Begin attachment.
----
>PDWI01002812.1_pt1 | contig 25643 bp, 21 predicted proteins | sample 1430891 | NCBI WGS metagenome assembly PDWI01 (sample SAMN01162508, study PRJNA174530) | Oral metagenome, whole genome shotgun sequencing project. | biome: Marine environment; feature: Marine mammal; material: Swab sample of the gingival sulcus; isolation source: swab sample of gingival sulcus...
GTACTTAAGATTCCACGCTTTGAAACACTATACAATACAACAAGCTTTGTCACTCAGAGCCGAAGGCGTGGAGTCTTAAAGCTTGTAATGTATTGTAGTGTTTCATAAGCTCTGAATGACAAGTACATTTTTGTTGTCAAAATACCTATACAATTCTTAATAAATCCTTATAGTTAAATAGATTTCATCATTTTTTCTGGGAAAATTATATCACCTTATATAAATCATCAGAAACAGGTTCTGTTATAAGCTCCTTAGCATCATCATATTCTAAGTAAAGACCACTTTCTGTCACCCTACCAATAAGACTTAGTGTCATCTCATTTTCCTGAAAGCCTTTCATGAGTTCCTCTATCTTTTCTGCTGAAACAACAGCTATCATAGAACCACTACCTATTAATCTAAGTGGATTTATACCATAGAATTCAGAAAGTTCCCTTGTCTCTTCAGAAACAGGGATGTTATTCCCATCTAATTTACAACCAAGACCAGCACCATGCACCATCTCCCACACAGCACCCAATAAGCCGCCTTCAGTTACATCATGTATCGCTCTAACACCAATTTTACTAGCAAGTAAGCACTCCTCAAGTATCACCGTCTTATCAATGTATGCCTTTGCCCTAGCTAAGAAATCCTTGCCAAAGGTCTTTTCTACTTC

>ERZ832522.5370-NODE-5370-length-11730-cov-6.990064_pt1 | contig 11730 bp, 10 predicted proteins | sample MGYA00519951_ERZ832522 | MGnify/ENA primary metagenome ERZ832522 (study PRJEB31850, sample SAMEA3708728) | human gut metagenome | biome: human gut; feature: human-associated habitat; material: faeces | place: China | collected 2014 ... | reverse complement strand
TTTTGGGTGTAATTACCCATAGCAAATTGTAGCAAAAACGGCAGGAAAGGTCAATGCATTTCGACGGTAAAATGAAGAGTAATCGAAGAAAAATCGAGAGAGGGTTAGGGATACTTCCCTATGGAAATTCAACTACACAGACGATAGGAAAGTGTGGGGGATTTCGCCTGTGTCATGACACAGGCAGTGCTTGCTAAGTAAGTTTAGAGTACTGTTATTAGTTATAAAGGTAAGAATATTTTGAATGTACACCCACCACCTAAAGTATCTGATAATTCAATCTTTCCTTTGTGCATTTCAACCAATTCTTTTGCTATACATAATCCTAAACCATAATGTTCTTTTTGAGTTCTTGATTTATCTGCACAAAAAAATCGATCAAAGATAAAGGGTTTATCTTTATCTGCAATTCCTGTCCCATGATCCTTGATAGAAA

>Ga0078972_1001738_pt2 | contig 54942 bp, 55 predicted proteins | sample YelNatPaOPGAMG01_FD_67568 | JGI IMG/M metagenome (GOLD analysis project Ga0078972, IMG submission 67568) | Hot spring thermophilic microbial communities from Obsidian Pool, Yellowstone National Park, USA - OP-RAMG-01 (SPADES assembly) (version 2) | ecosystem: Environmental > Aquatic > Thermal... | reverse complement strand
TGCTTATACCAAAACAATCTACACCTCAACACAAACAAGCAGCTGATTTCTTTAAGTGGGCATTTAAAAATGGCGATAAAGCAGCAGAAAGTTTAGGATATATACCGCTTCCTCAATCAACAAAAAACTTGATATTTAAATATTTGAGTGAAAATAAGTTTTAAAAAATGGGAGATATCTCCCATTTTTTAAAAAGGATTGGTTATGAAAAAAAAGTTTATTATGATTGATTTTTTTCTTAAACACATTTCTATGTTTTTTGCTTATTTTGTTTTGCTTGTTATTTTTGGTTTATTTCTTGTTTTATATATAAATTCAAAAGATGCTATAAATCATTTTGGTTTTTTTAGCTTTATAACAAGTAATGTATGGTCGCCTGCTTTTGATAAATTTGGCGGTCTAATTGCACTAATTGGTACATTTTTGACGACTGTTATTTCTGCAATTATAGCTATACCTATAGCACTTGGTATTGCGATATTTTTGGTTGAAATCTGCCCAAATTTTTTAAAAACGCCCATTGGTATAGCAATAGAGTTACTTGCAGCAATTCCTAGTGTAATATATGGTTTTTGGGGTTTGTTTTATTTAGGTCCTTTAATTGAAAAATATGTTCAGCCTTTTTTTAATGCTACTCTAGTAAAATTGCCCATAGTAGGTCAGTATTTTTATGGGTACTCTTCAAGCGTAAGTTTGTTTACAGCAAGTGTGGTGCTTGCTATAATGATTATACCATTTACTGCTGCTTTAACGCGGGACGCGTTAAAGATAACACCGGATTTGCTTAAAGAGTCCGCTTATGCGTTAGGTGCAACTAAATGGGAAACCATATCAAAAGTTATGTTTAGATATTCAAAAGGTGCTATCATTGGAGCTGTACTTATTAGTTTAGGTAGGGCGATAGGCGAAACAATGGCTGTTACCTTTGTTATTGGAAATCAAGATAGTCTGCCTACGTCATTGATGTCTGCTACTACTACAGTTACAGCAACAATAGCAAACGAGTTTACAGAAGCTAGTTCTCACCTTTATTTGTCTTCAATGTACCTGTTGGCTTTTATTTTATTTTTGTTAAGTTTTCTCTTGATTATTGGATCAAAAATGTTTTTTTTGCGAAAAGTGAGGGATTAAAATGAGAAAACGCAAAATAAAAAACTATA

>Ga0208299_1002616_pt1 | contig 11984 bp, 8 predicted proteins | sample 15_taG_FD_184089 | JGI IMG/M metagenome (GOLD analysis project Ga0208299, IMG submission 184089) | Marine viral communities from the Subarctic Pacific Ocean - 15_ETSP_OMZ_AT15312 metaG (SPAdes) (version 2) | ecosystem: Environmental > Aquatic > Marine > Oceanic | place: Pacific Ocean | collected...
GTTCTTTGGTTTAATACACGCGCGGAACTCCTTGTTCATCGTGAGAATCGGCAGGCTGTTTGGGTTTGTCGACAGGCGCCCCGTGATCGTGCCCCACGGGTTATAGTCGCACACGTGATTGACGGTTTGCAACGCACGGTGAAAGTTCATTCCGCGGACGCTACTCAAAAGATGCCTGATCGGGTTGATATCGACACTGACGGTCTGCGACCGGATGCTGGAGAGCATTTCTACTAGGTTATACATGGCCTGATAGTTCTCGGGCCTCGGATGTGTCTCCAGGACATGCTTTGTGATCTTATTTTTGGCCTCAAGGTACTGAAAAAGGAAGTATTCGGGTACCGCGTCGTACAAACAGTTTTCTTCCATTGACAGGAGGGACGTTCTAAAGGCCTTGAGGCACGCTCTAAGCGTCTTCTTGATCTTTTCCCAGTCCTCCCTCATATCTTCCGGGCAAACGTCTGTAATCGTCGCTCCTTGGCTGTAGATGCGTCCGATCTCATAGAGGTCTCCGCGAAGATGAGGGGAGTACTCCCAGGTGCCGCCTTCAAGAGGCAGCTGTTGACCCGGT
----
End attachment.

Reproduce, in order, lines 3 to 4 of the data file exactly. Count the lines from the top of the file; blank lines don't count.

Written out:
>ERZ832522.5370-NODE-5370-length-11730-cov-6.990064_pt1 | contig 11730 bp, 10 predicted proteins | sample MGYA00519951_ERZ832522 | MGnify/ENA primary metagenome ERZ832522 (study PRJEB31850, sample SAMEA3708728) | human gut metagenome | biome: human gut; feature: human-associated habitat; material: faeces | place: China | collected 2014 ... | reverse complement strand
TTTTGGGTGTAATTACCCATAGCAAATTGTAGCAAAAACGGCAGGAAAGGTCAATGCATTTCGACGGTAAAATGAAGAGTAATCGAAGAAAAATCGAGAGAGGGTTAGGGATACTTCCCTATGGAAATTCAACTACACAGACGATAGGAAAGTGTGGGGGATTTCGCCTGTGTCATGACACAGGCAGTGCTTGCTAAGTAAGTTTAGAGTACTGTTATTAGTTATAAAGGTAAGAATATTTTGAATGTACACCCACCACCTAAAGTATCTGATAATTCAATCTTTCCTTTGTGCATTTCAACCAATTCTTTTGCTATACATAATCCTAAACCATAATGTTCTTTTTGAGTTCTTGATTTATCTGCACAAAAAAATCGATCAAAGATAAAGGGTTTATCTTTATCTGCAATTCCTGTCCCATGATCCTTGATAGAAA